Spratlys - Nansha Islands of China


RP, China, Vietnam to explore Spratlys

By Ma. Theresa Torres and  Niel Villegas Mugas, Reporters 

THE national oil companies of the Philippines, China and Vietnam on Monday signed an agreement to conduct a joint three-year seismic survey of the Spratly Islands, a disputed archipelago in the South China Sea.

The survey will provide clues to the potential oil and gas reserves in the area, which is claimed by China, Vietnam, Taiwan, the Philippines, Brunei and Malaysia, said Eduardo Mañalac, president of the state-owned Philippine National Oil Co.

He described the agreement as a purely “commercial transaction that has no reference to political claims or territorial rights.”

Manalac said the three companies, which include China National Offshore Oil Corp. and Vietnam Oil and Gas Corp., were still working out the budget for preexploration, but that the activity would be shared equally.

President Arroyo on Monday stressed the importance of the joint seismic survey in the South China Sea in her 10-point priority program.

She said the first phase of her 10-point propoor program includes balancing the budget, plugging corruption and rationalizing the power sector.

Mrs. Arroyo said the Tripartite Agreement for Joint Marine Seismic Undertaking in the Agreement Area in the South China Sea is “not only a diplomatic breakthrough for peace and security in the region; it is also a breakthrough for our energy independence program because one of the elements of this program is to work on strategic alliances with our friends and allies, so that we can have more supply of energy for the region and our country.”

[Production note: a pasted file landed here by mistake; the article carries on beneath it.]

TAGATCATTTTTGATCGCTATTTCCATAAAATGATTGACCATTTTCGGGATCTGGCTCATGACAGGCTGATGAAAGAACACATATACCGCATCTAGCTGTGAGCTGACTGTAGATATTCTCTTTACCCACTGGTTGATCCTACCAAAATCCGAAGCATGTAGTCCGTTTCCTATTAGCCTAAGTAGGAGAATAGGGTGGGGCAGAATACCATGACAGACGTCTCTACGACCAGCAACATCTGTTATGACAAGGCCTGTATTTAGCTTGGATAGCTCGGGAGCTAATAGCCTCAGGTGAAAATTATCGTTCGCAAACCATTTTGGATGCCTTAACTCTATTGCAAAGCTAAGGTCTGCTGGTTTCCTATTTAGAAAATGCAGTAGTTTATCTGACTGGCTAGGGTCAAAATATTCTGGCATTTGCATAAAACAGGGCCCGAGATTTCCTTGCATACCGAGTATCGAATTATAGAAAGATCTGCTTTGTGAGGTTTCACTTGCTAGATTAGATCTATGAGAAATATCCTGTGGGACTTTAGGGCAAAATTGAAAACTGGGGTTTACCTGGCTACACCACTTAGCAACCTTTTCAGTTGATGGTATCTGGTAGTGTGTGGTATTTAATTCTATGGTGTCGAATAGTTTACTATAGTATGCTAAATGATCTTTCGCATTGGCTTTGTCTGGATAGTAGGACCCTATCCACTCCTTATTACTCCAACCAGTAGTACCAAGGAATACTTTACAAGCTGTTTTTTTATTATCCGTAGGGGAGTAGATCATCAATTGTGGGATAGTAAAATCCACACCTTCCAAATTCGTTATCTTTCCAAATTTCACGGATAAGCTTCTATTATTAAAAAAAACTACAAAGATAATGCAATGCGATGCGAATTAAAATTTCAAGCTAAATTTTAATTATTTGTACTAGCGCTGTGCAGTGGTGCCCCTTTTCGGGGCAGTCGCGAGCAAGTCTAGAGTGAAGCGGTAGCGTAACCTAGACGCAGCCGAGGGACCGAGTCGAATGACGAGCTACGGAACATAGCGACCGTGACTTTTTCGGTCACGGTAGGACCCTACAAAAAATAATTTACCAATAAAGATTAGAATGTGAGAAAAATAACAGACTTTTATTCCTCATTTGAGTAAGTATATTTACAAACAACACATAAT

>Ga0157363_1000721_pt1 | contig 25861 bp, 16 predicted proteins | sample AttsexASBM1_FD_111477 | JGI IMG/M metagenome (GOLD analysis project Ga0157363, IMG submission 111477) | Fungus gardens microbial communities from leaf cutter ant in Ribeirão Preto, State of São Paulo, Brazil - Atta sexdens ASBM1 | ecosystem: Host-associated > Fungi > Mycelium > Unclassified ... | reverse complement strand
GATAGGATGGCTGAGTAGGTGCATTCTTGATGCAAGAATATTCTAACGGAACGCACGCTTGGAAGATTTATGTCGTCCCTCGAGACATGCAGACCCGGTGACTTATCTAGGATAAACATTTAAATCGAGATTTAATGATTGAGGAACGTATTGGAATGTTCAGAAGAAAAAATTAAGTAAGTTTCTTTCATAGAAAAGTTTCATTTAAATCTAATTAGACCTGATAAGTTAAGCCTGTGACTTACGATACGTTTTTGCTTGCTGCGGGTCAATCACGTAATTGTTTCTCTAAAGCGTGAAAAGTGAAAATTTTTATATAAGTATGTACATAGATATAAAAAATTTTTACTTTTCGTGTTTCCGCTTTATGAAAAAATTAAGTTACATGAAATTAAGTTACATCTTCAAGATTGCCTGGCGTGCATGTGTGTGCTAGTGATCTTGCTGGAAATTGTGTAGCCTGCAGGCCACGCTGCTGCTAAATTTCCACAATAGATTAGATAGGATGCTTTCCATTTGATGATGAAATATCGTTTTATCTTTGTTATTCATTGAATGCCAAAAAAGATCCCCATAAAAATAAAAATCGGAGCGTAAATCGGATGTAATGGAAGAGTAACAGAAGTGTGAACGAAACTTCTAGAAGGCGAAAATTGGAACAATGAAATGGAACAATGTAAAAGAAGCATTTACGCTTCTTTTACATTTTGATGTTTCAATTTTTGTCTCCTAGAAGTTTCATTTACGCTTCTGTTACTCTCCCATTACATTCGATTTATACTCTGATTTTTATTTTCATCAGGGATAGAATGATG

China and Vietnam, which have built permanent structures in the Spratlys, clashed over the island group in 1988 and 1992. Other countries have had skirmishes. Two years ago, China and the 10-member Association of Southeast Asian Nations adopted a nonbinding declaration that forbids construction on uninhabited islands to prevent territorial disputes from escalating.

Last week the Philippines and Vietnam announced plans to conduct scientific research in the South China Sea in April. The move was criticized by the Chinese Foreign Ministry, which called on all claimants to “follow the principles enshrined in the Declaration on the South China Sea.”



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